Wednesday, 26 May 2021
We explore fertility with strategic dairy farmer Jim Kirk who has lifted pregnancy rate across his year round calving herd from 20% to an impressive 25%.
All-year-round calving requires flexibility to adapt to challenges that arise throughout the year. Regularly monitoring performance, identifying issues, and tackling them as soon as possible is key to the financial health of your farm.
Jim farms on 700 acres at Heaton Barton Farm, near Okehampton in Devon with his parents and brother-in-law. His fully housed 606 Holstein cows produce over 11,000 litres, supplied to Crediton Dairy on a liquid contract. Cows are kept in two sheds in stable groupings and milked twice a day on a 60-point GEA rotary parlour.
With a calving interval of 385 days, 180 days in milk and yield of 11,000 litres, Jim’s herd is already performing well. Measuring and monitoring pregnancy rate is fundamental to the financial performance of his business. He’s expected to deliver a level profile for his liquid contract so any dips in the calving pattern show up clearly on the monthly milk statement.
Breeding longer lasting cows, with good feet and legs while maintaining slightly reduced stature is his focus for the future. Sexed semen is increasingly used to reduce the number of dairy bull calves.
Cows selected to breed replacements receive a maximum of two inseminations with sexed semen followed by beef straw, if not in-calf. Heifers calve at 24 months on average and decisions to serve are based on their age and physical size. Jim recognises that better heifer management is an area where there is room for improvement so a new youngstock shed is in the planning stage.
Professional support and advice are provided by Genus as well as his vet who carries out weekly PD checks. A report is generated from VetIMPRESS after each visit to track key areas such as submissions, eligibility, conception and pregnancy rate.
Regular monitoring encourages minor adjustments and ongoing improvement, which helps Jim achieve consistently good results with his herd.
The most recent figures show that pregnancy rates across the herd have improved to 25%, placing him in the top 5% of British herds.
The improvement in pregnancy rate reflects the effort made by Jim and his team over recent months, which include:
Fans were installed to improve air flow and tackle heat stress, which had become an issue, so. A curtain was added to one of the sheds to reduce rain incursion and deterrents are used to deal with starlings that are a problem at certain times of the year.
Transition cow management
All dry cows spend three weeks in a cubicle shed before transferring to loose housing three weeks prior to calving. A low stocking density is maintained in the shed along with plenty of feed space.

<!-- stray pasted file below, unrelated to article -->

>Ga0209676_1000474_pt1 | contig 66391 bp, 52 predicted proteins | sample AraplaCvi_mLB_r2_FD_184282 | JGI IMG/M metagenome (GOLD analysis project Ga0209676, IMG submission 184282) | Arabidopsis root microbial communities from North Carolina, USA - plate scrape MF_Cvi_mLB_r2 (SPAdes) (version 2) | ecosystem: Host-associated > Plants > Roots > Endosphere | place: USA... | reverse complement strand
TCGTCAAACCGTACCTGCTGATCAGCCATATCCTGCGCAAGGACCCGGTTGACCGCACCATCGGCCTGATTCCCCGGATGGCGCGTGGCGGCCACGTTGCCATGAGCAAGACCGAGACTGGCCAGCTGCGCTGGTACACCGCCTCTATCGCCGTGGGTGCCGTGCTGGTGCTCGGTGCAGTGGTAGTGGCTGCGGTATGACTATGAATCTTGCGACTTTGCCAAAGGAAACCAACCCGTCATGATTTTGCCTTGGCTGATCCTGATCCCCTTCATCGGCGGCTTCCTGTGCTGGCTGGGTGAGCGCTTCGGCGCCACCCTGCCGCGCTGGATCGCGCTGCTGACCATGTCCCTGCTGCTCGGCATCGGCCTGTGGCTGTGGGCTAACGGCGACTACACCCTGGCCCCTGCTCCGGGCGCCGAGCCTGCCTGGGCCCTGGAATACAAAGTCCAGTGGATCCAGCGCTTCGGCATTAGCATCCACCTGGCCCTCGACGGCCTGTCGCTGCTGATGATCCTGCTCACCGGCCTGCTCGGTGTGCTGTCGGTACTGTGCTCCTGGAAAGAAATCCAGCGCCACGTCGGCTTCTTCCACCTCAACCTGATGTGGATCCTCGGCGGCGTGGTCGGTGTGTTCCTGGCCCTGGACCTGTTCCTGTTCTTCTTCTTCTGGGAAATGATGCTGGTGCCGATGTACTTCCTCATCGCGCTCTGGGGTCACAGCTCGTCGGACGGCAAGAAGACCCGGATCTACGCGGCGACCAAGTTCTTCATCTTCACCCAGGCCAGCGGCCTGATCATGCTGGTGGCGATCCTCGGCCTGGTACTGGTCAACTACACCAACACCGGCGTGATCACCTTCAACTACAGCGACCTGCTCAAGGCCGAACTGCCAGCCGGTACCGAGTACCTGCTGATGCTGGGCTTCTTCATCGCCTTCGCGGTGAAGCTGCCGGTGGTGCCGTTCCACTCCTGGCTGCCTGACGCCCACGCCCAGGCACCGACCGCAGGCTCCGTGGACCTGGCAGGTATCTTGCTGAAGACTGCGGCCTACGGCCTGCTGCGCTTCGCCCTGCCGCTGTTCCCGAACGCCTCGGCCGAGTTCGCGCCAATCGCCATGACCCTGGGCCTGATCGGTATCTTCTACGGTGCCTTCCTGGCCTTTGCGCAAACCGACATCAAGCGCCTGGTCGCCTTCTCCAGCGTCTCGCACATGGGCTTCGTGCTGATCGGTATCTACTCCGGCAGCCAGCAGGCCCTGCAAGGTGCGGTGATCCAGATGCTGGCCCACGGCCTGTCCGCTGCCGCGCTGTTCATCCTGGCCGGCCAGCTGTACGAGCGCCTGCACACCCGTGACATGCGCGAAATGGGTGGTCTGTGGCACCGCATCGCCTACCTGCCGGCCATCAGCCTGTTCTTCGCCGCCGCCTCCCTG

Jim and his Herdsman, Harrison, increase dry matter intakes during transition. The far offs are fed grass silage and minerals, and four weeks before calving the ration comprises a high proportion of straw, grass silage, maize, minerals and soya. Post calving, upon entering the milking herd, the ration consists of maize, grass silage and blend.
All cows are offered warm water and fed a milking ration post-calving. Fresh cows are kept in one group so they can be monitored closely. Harrison checks them at 12- and 22-days post-calving using a Metricheck to identify cows with endometritis and allow appropriate treatment before mating commences.
Bulling and serving
Cows are chalked every day at 2pm and all AI is done following the afternoon milking, but this is under review. Ovsync, Cyder sync and Estramate are also being trialled for any non-bullers.
Body Condition Scoring
All cows are assessed at PD and non-bullers tend to have higher scores. Regular scoring allows issues to be identified quickly and management changes made within the group.
Harrison went to the USA with Worldwide Sires for a week to visit and learn from their herds and breeders. He found the trip inspirational and returned with a better knowledge about the reproductive system, especially applying and interpreting chalking cows, all of which are now applied on farm.
The whole team meet at 10am every day to share what is happening in each area of the business and plan what needs to be done. The team record calvings, services and treatments in a diary so it is all in one place.
Jim said: “Measuring pregnancy rate provides me with a good indicator of my herd’s overall health and wellbeing. I can quickly identify dips in performance and respond accordingly. I know if we can achieve consistently high figures, it flows through to farm profitability.”
While there have been lots of small changes at Heanton Barton over the last nine months, Jim believes their success can be attributed to three main areas:
- Diet – frequent and consistently pushing up quality silage has increased dry matter intakes
- Chalking herd – establishing a routine that happens at the same time every day has improved heat detection rates
- Team – sending his herdsman overseas has brought renewed enthusiasm, ideas and results to the business
“The biggest gain on the farm is having someone on hand at all times with good knowledge, saving time and money in these cost-conscious times,” said Jim.